Except that now, I will one day hear a four year old girl’s laughter again; it won’t be the same sound, but it will bring joy to my heart. God indeed works in ways that I could never imagine with my finite brain.

Now, no one on this earth can take our newest baby girl away from us- finality. Our 1st girl has been taken from us- finality. But that finality is only bound by this temporal world- we will see our sweet Hannah Grace again. God is faithful.

 

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Hearts for Hannah

Hearts for Hannah

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Hearts for Hannah

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Happy birthday, Hannah Grace

Our sweet Hannah Grace…

Today (2/15/2014), you would have been nine years old- you would have had 3, 285 days on this earth. Instead, you had four years, nine months, and twenty-three days here with us. Before you were even a glimmer in my eye, God knew that those four years, nine months, and twenty-three days would be it. Your life as we know it. I wonder what God thought when he watched you arrive. Did he see big days that would come- the Christmases…birthdays…1st day of preschool? Or, did he see those small, tiny moments that parents want to hang on to forever- watching you blow a dandelion for the 1st time…the joy on your face as you splashed in the swimming pool…the way you would cross your eyes to be silly on purpose and make us laugh? At the moment of your birth, did he see you suffering from endless procedures…the effects of chemotherapy…you lying next to me as you left my arms to go to his?

The Day You Were BornI’m not sure about any of that; I just know in my heart that God indeed knew all those moments were coming. He knew how you were going to give us a run for our money with your stubbornness; he also knew how smart and funny you were going to be. He knew how you would suffer. Why didn’t God intervene and extend your days with us? That I will never know. But I do know that you are living a life- an eternal life- that I can’t really fathom. I can’t wait until the day when you meet me there and show me what it is you have been doing all these years. Or will it only seem like seconds to you since you’ve been in my arms? One day, I will be there with you, my warrior princess. I wonder what you would look like as a big nine-year old; during the same breath, I try to imagine what you look like in Heaven. Are you still a little girl dressed up in a princess gown? Will Momma and Daddy have the joy of watching you grow once we join you? Someday, sweet girl, we will be there.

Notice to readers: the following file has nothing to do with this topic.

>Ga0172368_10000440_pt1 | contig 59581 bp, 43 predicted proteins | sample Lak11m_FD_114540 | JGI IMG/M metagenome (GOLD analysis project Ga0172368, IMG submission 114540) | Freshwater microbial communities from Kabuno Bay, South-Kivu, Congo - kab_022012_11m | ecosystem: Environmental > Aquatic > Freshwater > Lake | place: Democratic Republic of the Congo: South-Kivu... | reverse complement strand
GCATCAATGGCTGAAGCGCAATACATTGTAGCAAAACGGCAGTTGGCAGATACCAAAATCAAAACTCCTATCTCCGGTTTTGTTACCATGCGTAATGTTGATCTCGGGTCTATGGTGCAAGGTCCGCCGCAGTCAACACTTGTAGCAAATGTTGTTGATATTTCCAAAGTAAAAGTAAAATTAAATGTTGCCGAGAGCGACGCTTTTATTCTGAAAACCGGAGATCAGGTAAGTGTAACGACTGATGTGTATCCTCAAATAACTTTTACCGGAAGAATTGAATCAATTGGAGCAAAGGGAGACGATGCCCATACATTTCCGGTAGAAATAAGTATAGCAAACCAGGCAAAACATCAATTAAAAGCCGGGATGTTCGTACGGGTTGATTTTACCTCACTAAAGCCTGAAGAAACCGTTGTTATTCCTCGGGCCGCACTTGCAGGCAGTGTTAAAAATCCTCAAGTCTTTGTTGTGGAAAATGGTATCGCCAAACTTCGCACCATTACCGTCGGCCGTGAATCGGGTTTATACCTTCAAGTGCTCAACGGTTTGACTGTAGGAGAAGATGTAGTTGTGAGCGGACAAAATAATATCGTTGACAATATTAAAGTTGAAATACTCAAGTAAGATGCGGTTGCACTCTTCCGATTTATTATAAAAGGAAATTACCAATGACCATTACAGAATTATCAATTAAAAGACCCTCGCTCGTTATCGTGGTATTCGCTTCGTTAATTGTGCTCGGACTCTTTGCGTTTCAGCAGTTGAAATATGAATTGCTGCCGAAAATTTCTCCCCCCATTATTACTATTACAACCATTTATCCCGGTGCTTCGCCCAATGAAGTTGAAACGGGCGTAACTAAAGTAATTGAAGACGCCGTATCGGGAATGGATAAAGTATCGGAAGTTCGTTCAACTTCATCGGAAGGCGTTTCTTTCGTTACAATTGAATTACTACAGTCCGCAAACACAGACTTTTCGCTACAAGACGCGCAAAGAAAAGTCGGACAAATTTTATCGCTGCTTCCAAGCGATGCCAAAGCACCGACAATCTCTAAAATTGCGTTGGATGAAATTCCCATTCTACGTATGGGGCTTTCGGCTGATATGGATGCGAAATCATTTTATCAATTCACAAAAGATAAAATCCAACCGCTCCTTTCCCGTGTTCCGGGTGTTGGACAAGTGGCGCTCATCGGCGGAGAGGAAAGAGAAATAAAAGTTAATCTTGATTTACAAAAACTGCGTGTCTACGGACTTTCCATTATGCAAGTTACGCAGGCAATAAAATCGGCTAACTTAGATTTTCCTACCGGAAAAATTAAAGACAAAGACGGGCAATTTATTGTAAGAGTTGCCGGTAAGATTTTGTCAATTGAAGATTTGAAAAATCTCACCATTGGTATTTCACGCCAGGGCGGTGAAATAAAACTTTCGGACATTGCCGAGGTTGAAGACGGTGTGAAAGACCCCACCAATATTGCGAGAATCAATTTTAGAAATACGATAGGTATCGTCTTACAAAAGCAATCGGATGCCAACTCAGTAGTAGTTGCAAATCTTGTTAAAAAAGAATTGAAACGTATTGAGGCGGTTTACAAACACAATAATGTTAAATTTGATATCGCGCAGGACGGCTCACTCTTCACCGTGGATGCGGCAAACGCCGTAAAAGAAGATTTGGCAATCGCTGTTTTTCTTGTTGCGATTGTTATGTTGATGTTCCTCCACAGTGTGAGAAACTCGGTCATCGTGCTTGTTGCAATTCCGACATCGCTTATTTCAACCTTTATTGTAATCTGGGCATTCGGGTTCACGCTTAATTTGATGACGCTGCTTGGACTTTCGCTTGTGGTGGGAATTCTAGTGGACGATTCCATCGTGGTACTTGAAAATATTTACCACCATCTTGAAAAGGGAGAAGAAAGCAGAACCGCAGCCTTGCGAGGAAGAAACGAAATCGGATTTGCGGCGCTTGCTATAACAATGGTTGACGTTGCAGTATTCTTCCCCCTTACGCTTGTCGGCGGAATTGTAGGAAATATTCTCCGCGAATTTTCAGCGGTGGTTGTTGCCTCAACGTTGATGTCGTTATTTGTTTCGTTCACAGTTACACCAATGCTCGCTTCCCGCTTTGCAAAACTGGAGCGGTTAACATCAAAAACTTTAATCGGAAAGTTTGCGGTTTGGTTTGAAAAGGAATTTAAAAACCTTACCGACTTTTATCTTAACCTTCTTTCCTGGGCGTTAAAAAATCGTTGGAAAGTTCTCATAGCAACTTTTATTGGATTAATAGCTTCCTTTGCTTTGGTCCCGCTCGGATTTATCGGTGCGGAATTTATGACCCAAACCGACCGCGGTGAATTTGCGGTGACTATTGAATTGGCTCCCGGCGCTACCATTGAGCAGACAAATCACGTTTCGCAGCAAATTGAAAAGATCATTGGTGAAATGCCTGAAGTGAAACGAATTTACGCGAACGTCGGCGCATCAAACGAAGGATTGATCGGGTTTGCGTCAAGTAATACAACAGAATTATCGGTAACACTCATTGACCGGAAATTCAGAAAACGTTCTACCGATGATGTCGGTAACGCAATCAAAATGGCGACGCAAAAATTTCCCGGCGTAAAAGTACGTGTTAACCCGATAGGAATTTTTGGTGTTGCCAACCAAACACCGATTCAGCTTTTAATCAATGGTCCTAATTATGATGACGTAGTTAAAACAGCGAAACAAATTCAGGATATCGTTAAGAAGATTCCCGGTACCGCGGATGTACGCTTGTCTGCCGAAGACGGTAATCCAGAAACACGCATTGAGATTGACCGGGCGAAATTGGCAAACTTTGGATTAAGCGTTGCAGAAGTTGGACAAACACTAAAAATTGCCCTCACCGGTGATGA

We have done our very best to honor your life; one of the hardest things about losing a child is that you want to create a legacy since children haven’t had much of a chance to do that themselves. How quickly some forget. Precious Hannah, your legacy is real. You live on in the smattering of freckles on your brother’s face. You live on through the sister you never met who carries your middle name. You live on through those who remember you. You live on through people who have been helped because you lived. Your life mattered- and it still does.

SweetnessOur strong Hannah Grace, I cannot imagine not having had the chance to be your mom; the pain and sadness we have lived through these last four years is completely worth the four we had with you. Completely.

We love you, Hannah, and we long for the day when you take us to Jesus so we can worship at his feet…with you…forever.

Hearts for Hannah

About

 

Our sweet Hannah would have been 9 years old on February 15th, 2014. So very hard to wrap my mind around. I often wonder what she would look like…how her personality may or may not have changed…how she would have loved school…how very different life would be.

For those of you who may have not been around since the beginning of this story, one way we have tried to use this tragedy for good is to remember Hannah’s birthday by helping others. We decided to call this “Hearts for Hannah” since she was born just one day after Valentine’s…and this is one way to demonstrate how strongly she is still in our hearts.

We have been encouraged by so many doing for others in Hannah Grace’s honor and memory. We have had a random act of kindness day, collected books for an elementary school in Harlem and for poor villages in Africa, and delivered items to the ECO Children’s House in Springdale.

This year, we are returning back to the place where we experienced some of the best care a child can receive- Arkansas Children’s Hospital. I wish I could adequately describe to you the level of devotion you see there…and not just for the patients. The hospital offers so many services for the kiddos and their families- there are tremendous doctors, nurses, child-life specialists, social workers…it’s quite an amazing place. It truly takes people with a special calling to work with sick children.

There are many needs at ACH- so many things that you would never think of until you are there. We are going to collect some of the needed items. Of course, monetary donations are always appreciated at ACH, and so many of you have done that in Hannah’s memory already. If you would like to go that direction, you can visit their website to donate on-line. http://www.archildrens.org/